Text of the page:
As more single-use components are introduced, be prepared to find somebody with a bright idea. For example, “If we keep making the same buffer day after day in a new bag and throwing it away, why can’t we make several batches consecutively?” That would convert a single-use process to multiuse. And doing so would require assessing how many cycles would be acceptable and whether residual liquids might compromise the overall system.
Supply Chain Issues: Regulators have not been vocal on component procurement and well-controlled sources. Recently, however, they have expressed concerns over associated areas of the manufacturing supply chain. Both the US Food and Drug Administration (FDA) and European Medicines Agency (EMA) have issued guidances and regulations to supplement their good manufacturing practices (GMPs) and help protect the drug supply chain (1–4). Their focus has been on active pharmaceutical ingredients (APIs) and excipients.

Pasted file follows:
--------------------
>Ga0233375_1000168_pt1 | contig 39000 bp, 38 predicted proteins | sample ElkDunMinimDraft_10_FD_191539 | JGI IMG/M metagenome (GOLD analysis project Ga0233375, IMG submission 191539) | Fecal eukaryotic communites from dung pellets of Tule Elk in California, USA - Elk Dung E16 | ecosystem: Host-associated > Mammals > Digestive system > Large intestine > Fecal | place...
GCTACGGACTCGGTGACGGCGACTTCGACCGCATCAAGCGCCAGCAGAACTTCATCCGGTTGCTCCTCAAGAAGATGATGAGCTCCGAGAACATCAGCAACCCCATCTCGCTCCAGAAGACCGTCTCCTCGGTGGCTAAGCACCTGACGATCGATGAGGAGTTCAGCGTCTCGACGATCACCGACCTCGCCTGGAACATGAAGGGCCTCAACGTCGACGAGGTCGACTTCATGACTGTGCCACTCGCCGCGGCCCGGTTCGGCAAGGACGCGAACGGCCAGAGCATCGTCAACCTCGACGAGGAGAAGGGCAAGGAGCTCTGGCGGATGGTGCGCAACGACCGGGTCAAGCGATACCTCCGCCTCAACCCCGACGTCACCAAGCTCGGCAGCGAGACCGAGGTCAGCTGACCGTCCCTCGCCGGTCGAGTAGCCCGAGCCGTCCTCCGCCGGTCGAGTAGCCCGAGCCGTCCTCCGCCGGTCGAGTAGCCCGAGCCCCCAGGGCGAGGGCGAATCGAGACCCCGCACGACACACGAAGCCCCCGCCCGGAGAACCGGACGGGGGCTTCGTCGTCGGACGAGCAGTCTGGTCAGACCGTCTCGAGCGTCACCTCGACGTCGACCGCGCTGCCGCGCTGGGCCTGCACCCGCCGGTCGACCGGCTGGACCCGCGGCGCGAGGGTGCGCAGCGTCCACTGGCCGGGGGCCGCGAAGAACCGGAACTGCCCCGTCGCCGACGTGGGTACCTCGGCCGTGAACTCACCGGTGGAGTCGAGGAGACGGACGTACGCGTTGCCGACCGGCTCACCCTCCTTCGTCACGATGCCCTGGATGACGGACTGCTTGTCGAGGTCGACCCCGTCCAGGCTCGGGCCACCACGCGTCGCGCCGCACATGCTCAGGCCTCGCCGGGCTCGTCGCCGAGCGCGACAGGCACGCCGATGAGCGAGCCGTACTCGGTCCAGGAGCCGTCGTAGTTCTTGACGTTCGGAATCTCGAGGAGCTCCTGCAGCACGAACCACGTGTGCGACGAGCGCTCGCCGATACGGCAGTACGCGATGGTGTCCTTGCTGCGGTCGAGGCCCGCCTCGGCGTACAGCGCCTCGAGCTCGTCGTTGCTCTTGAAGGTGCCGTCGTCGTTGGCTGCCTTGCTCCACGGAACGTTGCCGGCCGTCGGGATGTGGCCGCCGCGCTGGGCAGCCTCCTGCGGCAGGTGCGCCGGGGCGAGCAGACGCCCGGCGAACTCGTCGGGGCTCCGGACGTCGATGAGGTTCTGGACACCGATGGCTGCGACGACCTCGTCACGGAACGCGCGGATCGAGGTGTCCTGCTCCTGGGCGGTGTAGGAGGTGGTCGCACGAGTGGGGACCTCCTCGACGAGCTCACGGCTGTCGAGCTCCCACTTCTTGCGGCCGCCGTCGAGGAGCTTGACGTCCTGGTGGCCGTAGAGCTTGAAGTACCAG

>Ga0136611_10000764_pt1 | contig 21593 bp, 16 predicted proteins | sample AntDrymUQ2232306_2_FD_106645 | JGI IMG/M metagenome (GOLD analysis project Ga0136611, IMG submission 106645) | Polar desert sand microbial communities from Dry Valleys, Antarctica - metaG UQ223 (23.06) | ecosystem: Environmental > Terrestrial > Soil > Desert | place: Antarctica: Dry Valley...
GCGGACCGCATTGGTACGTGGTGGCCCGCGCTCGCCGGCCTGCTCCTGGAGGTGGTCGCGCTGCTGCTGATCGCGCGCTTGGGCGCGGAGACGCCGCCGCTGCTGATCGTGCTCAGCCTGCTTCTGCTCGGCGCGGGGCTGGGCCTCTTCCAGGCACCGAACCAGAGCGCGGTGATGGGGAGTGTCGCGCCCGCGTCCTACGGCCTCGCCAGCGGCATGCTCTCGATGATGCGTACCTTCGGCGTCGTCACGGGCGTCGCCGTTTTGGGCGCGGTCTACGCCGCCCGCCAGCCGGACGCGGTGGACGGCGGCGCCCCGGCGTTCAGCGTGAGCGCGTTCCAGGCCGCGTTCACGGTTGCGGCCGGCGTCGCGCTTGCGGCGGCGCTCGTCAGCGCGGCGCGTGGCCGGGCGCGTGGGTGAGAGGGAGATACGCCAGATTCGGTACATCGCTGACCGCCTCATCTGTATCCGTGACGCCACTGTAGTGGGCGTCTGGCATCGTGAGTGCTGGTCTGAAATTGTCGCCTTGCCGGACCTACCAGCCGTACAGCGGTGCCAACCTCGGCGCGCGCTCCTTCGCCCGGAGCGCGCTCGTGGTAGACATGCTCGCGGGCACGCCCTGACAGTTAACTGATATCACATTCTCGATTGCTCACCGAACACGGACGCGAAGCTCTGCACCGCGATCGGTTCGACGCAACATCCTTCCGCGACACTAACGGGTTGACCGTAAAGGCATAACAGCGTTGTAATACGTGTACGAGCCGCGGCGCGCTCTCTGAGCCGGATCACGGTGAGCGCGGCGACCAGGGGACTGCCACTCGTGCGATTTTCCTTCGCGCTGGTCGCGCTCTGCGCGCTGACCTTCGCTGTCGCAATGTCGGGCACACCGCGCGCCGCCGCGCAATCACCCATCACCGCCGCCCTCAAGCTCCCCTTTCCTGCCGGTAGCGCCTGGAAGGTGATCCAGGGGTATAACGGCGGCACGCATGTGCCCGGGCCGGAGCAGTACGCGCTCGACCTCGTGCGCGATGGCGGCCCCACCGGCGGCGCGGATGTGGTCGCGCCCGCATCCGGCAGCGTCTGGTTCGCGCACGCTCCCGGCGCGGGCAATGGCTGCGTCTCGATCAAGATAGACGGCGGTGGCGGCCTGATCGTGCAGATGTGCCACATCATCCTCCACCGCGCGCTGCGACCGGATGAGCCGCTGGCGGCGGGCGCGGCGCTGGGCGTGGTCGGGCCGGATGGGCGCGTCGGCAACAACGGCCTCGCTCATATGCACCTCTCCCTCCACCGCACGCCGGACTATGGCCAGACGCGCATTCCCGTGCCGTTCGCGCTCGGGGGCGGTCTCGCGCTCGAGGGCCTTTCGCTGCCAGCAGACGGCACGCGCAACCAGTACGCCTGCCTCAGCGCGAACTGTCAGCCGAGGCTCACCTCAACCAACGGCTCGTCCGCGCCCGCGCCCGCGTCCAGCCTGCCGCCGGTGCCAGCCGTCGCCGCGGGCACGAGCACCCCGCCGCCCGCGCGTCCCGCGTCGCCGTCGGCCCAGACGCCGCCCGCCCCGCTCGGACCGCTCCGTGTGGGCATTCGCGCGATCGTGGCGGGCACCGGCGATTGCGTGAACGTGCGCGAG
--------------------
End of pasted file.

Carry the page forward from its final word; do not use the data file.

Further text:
In recent years, the biopharmaceutical industry has been plagued with raw materials that have been adulterated. The classic example is Baxter’s heparin incident, in which a contracted vendor supplied the company with what was purported to be “heparin” but was most likely highly sulphated chondroitin sulfate (5). Testing performed on receipt could be incapable of differentiating two given materials. Other incidents of excipient adulteration also have occurred, such as the substitution of glycerol with propylene glycol (6). In addition, several inspections by FDA and European authorities including the United Kingdom’s Medicines and Healthcare Products Regulatory Agency (MHRA) have detected data integrity issues that call into doubt some materials supplied to the European Union and United States as APIs.